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October 26, 2017

A Ghost War

A Ghost War

By: David Heighway, Hamilton County Historian

As people prepare for trick or treaters, we should look at a time in Noblesville in late 1890 when “ghosts” appeared and frightened several families.  The results were probably not what people had expected.

Events are a little hard to follow.  Newspaper articles are the only source and there were three articles in the December 5th Ledger, two in the December 5th Democrat, and two in the December 12th Ledger with varying descriptions.  There were also variations in the name of one of the central persons involved which the Ledger called James E. Lawhorn and the Democrat called James F. Lauhon.  There were families with both spellings in Noblesville.

The incidents happened in the last half of November and the beginning of December.  They were in an area called “Hell’s Half Acre” – a neighborhood in the southeast part of town that had been developed by George Richwine.  The Lawhorn/Lauhon family lived on Division Street.

The hauntings had been underway by Nov. 29th, when there was a trial of James Lawhorn for assault against William Owens.  Owens had been confronted on the street by Perry Bishop and accused of doing the hauntings.  Their argument turned violent.  When Bishop made a threatening gesture with a shovel, Owens pulled a knife.  At that time, Lawhorn entered the fight by throwing rocks and brandishing a pistol.  Lawhorn was arrested later and arraigned in court.  The crowd at the trial was so large that the judge had to move the proceedings to the circuit courtroom.

Shots were heard in the neighborhood later that night.  When Noblesville Town Marshall Frank Barnett investigated, he found Mrs. Lawhorn and a Mrs. Phoebus.  They said that they had seen figures draped in black and fired pistols to run them off.  The next Monday night, the family of Robert Clayton was visited by ghosts and Mrs. Clayton had been terribly frightened.  The Lawhorns were contemplating moving out of town.

The incidents came to a head on Thursday, December 4th.  First, a figure appeared at the window of Alice Adams.  Then, as the Lawhorns were returning from the Craig grocery near the depot on 8th Street, they overheard two men talking about ghosts.  As Mrs. Lawhorn entered her yard at home, she saw two figures in white at the fence.  She screamed “There is that awful thing!” and ran towards the house.  However, she jabbed her sternum against a pump handle that was horizontal and fainted from the pain.   Mr. Lawhorn chased down the figures which turned out to be two women – Mrs. Owens and Mrs. Harrison, wife of James Harrison.  When Lawhorn confronted them, they told him, “We’ll dress as we please”.  A doctor was called for Mrs. Lawhorn and the women were arrested.  They were arraigned in Judges Henry M. Caylor’s court on charges of assault.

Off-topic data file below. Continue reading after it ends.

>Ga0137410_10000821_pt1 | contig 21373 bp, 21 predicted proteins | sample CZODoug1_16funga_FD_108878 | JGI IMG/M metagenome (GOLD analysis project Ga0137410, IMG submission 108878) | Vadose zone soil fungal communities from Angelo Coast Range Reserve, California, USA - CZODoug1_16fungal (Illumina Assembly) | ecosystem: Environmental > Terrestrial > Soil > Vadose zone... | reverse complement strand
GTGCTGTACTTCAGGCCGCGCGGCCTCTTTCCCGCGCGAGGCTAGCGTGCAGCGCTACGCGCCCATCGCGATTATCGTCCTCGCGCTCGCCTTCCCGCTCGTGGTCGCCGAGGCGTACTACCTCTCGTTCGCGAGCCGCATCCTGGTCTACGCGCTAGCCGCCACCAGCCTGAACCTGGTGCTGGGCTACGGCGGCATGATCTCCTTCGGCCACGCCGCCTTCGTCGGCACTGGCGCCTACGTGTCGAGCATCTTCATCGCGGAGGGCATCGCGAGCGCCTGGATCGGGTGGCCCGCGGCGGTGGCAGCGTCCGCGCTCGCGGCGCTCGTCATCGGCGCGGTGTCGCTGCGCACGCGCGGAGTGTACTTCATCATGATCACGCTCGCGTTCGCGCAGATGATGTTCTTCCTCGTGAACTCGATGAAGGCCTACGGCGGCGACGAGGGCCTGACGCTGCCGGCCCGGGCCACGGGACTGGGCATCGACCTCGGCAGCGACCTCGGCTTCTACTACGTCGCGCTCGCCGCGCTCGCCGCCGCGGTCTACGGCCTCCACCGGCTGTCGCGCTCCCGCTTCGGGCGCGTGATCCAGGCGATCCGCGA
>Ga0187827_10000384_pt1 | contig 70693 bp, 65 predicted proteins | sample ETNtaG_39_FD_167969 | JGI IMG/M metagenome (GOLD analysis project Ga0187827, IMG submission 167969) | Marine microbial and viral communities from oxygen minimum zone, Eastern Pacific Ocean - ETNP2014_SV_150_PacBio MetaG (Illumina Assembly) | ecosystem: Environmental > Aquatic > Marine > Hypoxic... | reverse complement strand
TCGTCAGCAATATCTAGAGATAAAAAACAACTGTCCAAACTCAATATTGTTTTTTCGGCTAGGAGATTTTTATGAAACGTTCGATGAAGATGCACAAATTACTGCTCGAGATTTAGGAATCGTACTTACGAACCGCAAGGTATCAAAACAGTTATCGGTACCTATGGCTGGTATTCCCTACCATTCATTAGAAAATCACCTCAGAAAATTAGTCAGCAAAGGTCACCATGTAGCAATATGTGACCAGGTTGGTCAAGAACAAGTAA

At the trial, Mrs. Harrison confessed her part in the full story:

“Yes, sir, I was one of the ghosts.  On that eventful night, I, in company with Mrs. Owens, threw sheets around ourselves and started out for a night of it.  Our object was to frighten my husband and my brother-in-law, Price.  Also sometime during the last few weeks I understood that Mrs. Lauhon had made boasts that no ghost could scare her, and perhaps that played an important part in the affair but I decline to make a positive statement to that effect.  We fixed ourselves up so that I thought we looked pretty well considering everything.  That’s the whole story in a nutshell.”

The controversy over the trial caused a change of venue to Judge Venable.  A jury was empaneled, but they split on the verdict, with six for conviction and six for acquittal.  Evidently, some sort of compromise or deal was reached by the plaintiffs and defendants because by Wednesday, December 10th, all affidavits had been withdrawn.

In the end, the whole incident could be considered a prank that got out of control.  After the case was dropped, the Ledger said, “This is perhaps not the best solution of the difficulty.  While the parties were probably not able to pay a heavy fine without seriously embarrassing themselves, there perhaps should have been something done to have deterred any one from repeating the fun.”